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Ever feel like you’re being pulled in too many directions?

Like you’re trying to do it all?

Like you can’t get a moment of peace?

It’s unsettling, unhealthy and unsustainable. It keeps you from achieving everything you want.

Greg McKeown, in his book “Essentialism: The Disciplined Pursuit of Less” lays out a solid set of tactics for being more purposeful and intentional about what you do – and more importantly – what you don’t do.

The hard truth: If you don’t prioritize your life, someone else will.

Problems at hand:

  • Discerning the essential, from the trivial (or nonessential.)
  • Saying “no” to more things.
  • Having a method and framework for executing.

McKeown has filled the book with many fascinating perspectives and solutions. Here are four that jumped out at me:

  • Create time and space to think. Realize that you are doing something important when you aren’t doing anything. As Picasso said: “Without great solitude, no serious work is possible.”
  • Apply extreme criteria. Use the 90 Percent Rule: If a decision doesn’t score 90 percent or above on a scale of 0-100, then reject it. Assigning numerical values helps us think more logically and less impulsively.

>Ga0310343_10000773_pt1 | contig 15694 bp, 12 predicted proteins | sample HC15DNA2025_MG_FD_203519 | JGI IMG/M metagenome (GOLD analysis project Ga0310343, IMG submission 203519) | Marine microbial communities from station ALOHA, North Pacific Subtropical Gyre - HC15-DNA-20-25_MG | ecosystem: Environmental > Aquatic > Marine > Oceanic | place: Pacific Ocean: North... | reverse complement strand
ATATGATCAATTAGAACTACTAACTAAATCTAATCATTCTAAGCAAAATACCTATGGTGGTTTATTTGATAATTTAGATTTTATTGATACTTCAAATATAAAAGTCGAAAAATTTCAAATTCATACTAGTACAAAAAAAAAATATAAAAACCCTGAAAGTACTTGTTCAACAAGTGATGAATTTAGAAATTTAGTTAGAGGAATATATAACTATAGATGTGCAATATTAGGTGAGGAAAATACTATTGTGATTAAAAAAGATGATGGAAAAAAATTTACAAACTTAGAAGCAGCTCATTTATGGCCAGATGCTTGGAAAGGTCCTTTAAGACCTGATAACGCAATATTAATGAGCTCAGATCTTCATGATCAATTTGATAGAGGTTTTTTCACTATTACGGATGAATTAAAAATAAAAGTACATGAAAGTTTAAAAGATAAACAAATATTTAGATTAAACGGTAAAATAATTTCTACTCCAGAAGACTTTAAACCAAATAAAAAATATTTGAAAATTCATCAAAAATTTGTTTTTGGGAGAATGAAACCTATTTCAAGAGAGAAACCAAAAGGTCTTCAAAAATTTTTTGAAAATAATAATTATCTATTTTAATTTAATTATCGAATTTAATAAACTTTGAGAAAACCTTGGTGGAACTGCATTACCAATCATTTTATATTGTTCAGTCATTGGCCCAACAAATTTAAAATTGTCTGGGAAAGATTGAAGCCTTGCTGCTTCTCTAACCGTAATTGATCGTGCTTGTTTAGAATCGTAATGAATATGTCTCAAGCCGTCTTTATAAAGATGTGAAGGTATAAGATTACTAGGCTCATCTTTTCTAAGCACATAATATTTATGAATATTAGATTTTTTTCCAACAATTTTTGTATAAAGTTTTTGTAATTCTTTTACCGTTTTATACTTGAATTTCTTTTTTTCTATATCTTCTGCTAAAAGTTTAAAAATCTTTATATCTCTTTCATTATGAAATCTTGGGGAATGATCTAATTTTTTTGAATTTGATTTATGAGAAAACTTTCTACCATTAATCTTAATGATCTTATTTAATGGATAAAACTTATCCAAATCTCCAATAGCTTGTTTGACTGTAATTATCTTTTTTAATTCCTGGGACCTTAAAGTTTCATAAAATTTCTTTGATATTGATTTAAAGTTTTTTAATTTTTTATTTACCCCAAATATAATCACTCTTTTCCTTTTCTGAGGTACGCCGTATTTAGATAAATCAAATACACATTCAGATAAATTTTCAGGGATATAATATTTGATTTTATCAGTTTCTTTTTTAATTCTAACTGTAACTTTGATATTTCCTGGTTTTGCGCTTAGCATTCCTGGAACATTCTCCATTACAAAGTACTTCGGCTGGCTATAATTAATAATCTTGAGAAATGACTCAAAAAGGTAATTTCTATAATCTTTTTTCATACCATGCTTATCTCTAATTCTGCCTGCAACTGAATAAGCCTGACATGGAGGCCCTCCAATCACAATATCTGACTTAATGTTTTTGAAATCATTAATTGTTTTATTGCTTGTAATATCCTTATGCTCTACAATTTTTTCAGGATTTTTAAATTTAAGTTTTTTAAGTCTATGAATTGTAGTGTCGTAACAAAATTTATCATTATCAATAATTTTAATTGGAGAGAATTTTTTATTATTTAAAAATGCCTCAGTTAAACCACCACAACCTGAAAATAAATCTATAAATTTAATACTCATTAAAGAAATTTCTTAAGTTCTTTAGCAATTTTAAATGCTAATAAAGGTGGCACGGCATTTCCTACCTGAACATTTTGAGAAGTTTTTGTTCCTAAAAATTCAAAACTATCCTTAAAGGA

• Cut losses. Don’t be blinded by sunk-cost thinking that compels you to keep doing something (because of the fear of losing your initial investment) that’s not working. Ask “What else would I do with time and money if I pulled the plug?” Aside from a sense of waste, what would be the negative consequences of stopping?
  • Edit. Since 1981, each Best Picture in the Oscars has also been nominated for Best Editing. Great editors cut what’s confusing and make life easier for the viewer/reader. As Mark Twain said: “If I had more time, I would have written you a shorter letter.”

Essentialism is about editing everything in your life with deliberate subtraction so you can add more focus and enjoyment. Remember that it’s okay to say no, try less, do nothing, and disengage from the daily treadmill.

Clarity and joy are within reach when we set them free from the bonds of busyness.

Have a great week.

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